Do I detect a change in the winds of mainstream economics?
A recent article in the Economist gives me hope. It suggests that ideas of non-rational, adaptive, and distributed decision-making – which have been topics of research in agent-based modeling, psychology, neuroscience, anthropology, and behavioral economics for some time – are now starting to seep into the consciousness of mainstream economics.
Describing Daniel McFadden’s recent work titled “The New Science of Pleasure“, the article details how concepts from psychology, such as prospect theory, are casting renewed doubt on the validity of mainstream economics’ hallmark theory of consumer choice. Indeed, mainstream economic theory has come under fire recently in the wake of economic recession stemming from “irrational” financial decisions, which many economists failed to predict or reconcile with their models and theories.
In all fairness, many mainstream economists would readily offer that their models are unrealistic in many ways, and are useful for understanding how economic systems tend towards rationale outcomes in the long-term. True enough. What this article argues, however, is that the assumptions that underlie mainstream economic models and theory can also lead to unrealistic worldviews and policy recommendations. For example, ‘more choice is good’, but sometimes this can lead to sub-optimal (i.e. not rational) choices because the consumer is overwhelmed with options. From the article, “Explicitly modelling the process of making a choice might prompt economists to take a more ambiguous view of an abundance of choices.”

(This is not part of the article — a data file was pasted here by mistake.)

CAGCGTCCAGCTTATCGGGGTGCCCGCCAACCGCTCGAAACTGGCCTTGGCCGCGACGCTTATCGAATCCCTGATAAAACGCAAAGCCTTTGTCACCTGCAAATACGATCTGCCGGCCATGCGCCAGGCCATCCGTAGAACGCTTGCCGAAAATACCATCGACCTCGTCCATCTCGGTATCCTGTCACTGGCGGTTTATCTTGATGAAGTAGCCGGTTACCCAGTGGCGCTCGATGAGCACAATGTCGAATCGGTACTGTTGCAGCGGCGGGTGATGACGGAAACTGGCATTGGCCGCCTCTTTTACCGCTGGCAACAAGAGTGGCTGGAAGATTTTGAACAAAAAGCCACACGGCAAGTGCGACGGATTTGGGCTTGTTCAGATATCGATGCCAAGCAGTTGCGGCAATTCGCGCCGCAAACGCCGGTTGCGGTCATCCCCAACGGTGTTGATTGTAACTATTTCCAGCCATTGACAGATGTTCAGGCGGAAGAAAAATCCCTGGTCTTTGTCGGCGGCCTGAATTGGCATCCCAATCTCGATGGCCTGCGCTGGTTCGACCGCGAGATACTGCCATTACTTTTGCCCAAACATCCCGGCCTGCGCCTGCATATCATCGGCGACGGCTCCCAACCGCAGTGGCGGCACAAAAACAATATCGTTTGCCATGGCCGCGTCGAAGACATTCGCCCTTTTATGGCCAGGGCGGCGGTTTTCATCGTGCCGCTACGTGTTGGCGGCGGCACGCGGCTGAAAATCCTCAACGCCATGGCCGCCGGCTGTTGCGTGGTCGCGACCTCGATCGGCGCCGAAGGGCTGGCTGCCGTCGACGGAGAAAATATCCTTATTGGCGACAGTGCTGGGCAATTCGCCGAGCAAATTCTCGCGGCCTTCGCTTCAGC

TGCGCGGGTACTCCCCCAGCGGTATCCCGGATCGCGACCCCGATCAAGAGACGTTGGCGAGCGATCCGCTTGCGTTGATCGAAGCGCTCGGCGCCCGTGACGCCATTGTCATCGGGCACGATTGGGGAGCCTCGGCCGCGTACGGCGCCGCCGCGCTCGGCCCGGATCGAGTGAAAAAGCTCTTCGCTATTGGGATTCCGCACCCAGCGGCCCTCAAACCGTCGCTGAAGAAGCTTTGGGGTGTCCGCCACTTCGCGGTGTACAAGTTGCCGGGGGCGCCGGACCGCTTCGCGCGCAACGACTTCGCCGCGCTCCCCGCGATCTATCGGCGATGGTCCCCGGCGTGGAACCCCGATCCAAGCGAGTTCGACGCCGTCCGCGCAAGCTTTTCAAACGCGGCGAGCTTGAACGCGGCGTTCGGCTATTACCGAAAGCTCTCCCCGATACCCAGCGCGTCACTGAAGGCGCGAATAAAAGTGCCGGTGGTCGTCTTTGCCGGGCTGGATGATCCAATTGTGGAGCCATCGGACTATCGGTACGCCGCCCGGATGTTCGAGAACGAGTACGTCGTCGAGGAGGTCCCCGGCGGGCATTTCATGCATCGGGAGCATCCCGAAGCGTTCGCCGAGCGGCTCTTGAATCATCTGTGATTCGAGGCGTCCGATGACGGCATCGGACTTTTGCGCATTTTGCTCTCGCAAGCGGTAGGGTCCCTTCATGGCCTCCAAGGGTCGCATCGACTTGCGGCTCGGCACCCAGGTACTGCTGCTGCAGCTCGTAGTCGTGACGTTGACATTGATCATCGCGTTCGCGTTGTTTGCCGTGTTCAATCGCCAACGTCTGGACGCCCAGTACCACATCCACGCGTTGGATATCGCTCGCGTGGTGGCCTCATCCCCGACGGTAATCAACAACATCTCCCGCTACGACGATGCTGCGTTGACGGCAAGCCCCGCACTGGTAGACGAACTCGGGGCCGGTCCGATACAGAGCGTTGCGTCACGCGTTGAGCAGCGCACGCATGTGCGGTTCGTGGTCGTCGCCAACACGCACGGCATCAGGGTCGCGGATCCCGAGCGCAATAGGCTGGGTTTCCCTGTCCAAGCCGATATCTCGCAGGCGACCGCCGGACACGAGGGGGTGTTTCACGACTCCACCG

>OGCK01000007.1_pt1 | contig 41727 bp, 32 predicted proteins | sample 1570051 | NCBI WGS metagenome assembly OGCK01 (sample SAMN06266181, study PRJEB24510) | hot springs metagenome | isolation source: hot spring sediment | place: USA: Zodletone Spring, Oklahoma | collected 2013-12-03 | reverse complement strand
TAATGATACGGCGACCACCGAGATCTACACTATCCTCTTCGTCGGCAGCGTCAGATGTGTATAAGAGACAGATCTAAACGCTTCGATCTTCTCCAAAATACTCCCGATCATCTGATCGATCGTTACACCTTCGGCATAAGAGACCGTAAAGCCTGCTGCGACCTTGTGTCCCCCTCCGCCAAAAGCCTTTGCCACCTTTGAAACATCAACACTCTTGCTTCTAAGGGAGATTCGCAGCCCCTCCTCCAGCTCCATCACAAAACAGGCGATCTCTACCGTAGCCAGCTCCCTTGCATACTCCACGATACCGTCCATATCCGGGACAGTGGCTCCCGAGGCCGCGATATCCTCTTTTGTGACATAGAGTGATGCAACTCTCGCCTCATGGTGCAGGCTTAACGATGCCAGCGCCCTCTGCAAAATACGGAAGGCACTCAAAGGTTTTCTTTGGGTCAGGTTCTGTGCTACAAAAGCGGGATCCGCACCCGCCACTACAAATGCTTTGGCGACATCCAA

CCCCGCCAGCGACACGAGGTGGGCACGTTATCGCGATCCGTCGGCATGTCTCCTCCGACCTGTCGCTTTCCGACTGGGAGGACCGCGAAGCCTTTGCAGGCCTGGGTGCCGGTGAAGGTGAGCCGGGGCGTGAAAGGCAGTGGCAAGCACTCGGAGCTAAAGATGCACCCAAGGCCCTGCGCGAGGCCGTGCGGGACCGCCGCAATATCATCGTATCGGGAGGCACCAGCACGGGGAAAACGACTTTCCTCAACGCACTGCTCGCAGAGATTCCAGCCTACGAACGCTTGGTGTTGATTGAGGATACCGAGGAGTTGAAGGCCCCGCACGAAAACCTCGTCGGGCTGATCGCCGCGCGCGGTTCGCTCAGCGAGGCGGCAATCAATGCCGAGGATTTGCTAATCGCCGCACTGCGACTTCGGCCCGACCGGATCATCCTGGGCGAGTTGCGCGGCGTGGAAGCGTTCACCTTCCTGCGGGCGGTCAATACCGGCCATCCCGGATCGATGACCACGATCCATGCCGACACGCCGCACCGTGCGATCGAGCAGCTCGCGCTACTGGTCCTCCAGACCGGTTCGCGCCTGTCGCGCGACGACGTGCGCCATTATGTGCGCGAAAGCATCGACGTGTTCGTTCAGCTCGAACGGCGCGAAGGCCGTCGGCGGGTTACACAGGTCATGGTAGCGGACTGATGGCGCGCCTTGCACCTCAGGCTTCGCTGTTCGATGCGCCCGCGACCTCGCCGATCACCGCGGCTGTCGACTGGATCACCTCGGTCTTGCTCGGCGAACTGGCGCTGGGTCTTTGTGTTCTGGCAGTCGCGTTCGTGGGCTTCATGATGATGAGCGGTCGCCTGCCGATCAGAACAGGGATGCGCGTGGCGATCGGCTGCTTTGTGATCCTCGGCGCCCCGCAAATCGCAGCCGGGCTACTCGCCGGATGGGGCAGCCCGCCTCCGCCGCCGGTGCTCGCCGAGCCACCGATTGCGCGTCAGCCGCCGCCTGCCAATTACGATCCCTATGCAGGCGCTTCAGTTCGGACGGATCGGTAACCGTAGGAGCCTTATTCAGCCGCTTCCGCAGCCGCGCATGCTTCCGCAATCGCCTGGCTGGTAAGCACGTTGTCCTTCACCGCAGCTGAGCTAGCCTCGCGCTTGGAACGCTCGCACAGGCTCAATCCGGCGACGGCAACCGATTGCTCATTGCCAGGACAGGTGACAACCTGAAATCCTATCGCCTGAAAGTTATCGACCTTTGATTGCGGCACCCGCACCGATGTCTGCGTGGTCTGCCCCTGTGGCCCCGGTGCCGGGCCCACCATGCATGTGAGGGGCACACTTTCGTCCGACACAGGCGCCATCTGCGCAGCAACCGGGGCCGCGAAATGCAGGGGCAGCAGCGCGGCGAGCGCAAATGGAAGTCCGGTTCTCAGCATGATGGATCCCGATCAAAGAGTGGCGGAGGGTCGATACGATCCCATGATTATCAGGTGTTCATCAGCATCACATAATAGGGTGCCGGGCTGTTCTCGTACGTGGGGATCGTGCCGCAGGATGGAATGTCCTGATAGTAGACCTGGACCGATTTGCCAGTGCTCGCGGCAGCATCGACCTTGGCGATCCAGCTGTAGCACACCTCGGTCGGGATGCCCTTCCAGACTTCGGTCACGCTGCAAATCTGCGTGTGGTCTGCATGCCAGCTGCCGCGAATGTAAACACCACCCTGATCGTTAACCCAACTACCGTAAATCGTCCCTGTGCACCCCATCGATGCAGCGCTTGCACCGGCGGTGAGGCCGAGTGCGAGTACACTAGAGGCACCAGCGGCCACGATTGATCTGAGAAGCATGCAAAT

And this line of reasoning leads to agent-based modeling as a potential tool to understand how choices are made: what psychological elements influence decisions, how those psychological influence vary with individual heterogeneity characteristics, and how decisions are enacted into behavior.
A parting shot from the article: “This is undoubtedly messier than standard economics. So is real life.”